Well it turns out there is a concrete, eminently practical way to build a better world. But don’t expect to read about it in the New York Times or the Washington Post. Don’t look for it to be featured on network TV news. It’s called A Bill of Rights for Working People and it’s detailed below.
The BRWP is more than just a set of ideas; it’s an action plan. As more and more people come to realize that solving any one of the big social or economic problems we face will require a complete system overhaul, the BRWP outlines how to get it done.
On 9 December 2014, the US Senate released its CIA torture report. The investigation confirmed what globally has been known for many years: the US Central Intelligence Agency and US-outsourced national authorities in Europe, the Middle East and elsewhere have been involved in an extensive range of torture applications.
Compelling evidence has become available, especially since 2001, the beginning of the Afghanistan war, through investigations by the European Parliament and national judicial authorities, as well as two major reports presented by Swiss Senator Dick Marty in 2006 and 2007 to the Council of Europe, on secret CIA detention centres in Europe, the Middle East and elsewhere.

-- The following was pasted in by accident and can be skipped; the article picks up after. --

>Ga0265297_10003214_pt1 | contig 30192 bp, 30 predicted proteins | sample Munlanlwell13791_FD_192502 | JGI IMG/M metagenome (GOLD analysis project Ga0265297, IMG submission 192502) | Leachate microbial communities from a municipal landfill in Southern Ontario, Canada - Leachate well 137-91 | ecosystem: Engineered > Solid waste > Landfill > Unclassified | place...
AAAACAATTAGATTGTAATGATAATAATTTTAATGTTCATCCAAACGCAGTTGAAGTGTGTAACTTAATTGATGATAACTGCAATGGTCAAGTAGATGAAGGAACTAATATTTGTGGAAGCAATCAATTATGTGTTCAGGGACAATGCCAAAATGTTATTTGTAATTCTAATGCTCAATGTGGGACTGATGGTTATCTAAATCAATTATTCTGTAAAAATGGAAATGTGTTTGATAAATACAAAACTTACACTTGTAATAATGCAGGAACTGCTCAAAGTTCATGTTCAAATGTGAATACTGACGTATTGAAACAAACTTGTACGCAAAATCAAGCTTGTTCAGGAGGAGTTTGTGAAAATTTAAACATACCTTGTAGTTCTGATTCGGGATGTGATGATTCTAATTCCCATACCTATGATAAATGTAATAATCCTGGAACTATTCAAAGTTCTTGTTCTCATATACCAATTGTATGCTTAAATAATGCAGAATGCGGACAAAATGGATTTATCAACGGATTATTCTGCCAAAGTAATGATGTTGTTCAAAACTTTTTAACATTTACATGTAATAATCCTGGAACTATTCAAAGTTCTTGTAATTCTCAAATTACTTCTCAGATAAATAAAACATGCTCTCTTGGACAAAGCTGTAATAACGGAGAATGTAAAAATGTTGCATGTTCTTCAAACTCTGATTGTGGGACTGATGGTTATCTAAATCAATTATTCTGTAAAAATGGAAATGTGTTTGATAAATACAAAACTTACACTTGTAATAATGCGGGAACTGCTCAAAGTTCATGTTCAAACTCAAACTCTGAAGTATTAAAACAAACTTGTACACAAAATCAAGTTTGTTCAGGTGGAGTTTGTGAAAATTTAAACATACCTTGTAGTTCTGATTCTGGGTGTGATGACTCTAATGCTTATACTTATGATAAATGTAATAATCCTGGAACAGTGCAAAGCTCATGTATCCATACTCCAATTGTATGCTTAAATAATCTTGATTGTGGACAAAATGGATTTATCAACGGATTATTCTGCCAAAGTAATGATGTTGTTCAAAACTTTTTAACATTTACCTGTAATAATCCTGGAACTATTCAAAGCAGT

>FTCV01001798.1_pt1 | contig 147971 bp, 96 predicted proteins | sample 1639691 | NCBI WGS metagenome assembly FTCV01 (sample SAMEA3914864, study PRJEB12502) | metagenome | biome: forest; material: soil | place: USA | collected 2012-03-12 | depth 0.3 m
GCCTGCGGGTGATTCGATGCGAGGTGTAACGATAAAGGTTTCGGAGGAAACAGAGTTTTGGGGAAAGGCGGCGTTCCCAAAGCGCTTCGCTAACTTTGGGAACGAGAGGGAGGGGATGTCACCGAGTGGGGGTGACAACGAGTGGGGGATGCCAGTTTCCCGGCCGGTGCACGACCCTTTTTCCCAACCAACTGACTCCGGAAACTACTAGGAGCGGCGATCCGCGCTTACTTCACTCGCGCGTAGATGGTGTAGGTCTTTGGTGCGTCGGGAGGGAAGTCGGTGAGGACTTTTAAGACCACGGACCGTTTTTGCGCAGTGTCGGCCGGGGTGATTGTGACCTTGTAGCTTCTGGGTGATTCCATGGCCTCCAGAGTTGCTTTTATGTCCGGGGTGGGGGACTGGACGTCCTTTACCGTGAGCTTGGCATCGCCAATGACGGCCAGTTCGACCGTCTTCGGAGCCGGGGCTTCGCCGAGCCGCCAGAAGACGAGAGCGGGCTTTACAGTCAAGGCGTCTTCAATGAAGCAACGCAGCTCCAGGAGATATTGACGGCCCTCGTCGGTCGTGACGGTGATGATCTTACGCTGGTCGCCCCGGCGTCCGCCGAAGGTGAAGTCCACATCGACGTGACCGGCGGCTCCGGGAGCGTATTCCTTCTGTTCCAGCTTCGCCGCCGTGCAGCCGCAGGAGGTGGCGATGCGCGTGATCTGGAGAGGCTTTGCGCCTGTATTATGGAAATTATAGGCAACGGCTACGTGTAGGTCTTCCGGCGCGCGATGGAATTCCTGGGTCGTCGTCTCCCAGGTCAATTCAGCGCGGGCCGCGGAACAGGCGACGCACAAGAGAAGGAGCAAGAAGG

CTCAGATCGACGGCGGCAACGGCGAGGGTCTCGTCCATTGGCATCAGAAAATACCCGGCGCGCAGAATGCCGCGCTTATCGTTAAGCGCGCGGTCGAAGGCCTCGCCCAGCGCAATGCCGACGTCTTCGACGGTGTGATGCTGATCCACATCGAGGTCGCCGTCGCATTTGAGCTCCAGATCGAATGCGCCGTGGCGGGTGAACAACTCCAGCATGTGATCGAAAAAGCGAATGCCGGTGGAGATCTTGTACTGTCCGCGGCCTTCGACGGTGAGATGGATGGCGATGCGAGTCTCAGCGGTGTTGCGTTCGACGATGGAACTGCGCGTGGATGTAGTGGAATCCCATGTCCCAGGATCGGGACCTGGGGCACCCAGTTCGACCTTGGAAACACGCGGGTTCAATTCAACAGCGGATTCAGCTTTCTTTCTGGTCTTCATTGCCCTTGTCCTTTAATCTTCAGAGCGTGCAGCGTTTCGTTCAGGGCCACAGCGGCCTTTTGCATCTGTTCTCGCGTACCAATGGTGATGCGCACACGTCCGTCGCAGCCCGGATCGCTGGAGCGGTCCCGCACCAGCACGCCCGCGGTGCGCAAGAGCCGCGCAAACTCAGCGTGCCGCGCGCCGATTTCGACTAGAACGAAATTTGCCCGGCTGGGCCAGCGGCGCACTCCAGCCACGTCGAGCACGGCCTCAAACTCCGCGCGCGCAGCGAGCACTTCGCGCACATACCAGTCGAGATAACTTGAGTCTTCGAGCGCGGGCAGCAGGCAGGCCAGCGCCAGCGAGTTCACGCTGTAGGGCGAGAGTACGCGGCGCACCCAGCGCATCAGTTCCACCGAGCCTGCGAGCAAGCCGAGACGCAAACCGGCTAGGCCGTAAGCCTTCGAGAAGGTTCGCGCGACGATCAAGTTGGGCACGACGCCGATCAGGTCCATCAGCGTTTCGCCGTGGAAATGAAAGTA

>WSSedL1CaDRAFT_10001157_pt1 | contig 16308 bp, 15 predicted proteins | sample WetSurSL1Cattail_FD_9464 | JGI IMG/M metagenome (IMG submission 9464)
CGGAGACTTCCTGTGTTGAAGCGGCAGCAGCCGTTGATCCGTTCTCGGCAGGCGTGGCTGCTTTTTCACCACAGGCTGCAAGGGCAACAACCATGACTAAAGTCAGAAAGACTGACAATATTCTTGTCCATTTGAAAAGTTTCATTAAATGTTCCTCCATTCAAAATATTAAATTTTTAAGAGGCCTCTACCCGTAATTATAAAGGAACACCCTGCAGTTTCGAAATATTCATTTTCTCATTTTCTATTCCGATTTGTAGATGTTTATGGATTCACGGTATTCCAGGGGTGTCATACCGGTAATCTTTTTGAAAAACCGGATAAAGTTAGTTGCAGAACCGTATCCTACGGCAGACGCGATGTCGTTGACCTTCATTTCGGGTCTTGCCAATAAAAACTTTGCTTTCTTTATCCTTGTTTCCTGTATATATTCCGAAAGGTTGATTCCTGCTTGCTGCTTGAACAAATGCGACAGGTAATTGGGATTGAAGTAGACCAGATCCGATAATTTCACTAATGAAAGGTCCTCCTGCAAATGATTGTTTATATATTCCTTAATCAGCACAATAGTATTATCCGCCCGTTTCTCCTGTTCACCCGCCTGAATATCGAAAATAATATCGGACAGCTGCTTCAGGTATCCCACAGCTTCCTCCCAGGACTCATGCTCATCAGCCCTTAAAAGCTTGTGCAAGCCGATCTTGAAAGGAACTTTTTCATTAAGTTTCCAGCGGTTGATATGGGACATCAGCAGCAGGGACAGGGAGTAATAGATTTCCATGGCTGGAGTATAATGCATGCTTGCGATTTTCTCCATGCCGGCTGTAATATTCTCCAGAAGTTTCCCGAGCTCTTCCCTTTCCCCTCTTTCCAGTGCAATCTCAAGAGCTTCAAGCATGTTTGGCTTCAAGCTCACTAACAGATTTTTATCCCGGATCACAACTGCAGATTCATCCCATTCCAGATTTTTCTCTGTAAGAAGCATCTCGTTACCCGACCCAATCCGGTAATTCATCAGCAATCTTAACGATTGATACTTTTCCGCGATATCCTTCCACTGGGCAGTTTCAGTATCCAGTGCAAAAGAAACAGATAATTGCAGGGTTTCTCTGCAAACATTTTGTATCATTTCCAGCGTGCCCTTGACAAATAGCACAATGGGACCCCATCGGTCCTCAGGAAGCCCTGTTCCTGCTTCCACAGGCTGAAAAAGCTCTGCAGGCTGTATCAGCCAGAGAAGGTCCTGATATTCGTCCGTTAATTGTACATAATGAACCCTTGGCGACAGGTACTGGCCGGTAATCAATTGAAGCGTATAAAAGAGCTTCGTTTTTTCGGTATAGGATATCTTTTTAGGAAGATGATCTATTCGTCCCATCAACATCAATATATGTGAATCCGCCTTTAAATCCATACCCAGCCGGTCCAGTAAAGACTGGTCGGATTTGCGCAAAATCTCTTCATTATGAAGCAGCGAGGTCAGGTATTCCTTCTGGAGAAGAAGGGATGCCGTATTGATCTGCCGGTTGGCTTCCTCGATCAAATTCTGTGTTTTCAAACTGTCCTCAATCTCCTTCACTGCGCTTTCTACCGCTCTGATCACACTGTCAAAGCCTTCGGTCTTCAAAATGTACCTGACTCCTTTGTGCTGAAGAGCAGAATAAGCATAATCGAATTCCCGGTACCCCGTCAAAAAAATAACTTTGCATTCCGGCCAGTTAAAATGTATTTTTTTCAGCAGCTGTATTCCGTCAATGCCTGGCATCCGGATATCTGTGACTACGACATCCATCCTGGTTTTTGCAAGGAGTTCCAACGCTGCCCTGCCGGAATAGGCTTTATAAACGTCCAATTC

On 15th November, 2014, Mr, Cameron, the UK Prime Minister, was in Canberra addressing the Australian Parliament. He was flaunting his aggressive macho/militaristic credentials. His speech included the following words.
"For the first time since the 1970s, the UK is expanding our presence east of Suez, opening diplomatic posts across Asia."
"Our economic prosperity underpins our national security and we are using it to modernise our armed forces with the most modern equipment - new fighters; new hunter-killer submarines; renewing our nuclear deterrent; type 26 global combat ship, the world's most advanced frigate; and two new aircraft carriers, the most powerful the Royal Navy has ever put to sea in its history."
One of the tactics Hitler used to control public opinion in Germany was limiting access to knowledge or eradicating it completely. The Nazis tried to ‘cleanse’ the society by burning thousands of books that did not fit their wicked ideology.
Books would have encouraged freedom of thought— something Hitler wanted to avoid. He wanted people to follow him without questioning his ideals. He knew that restricting access to knowledge would breed ignorance, which would prove vital to his strength as an oppressor.
Unfortunately, ISIS has also figured this out.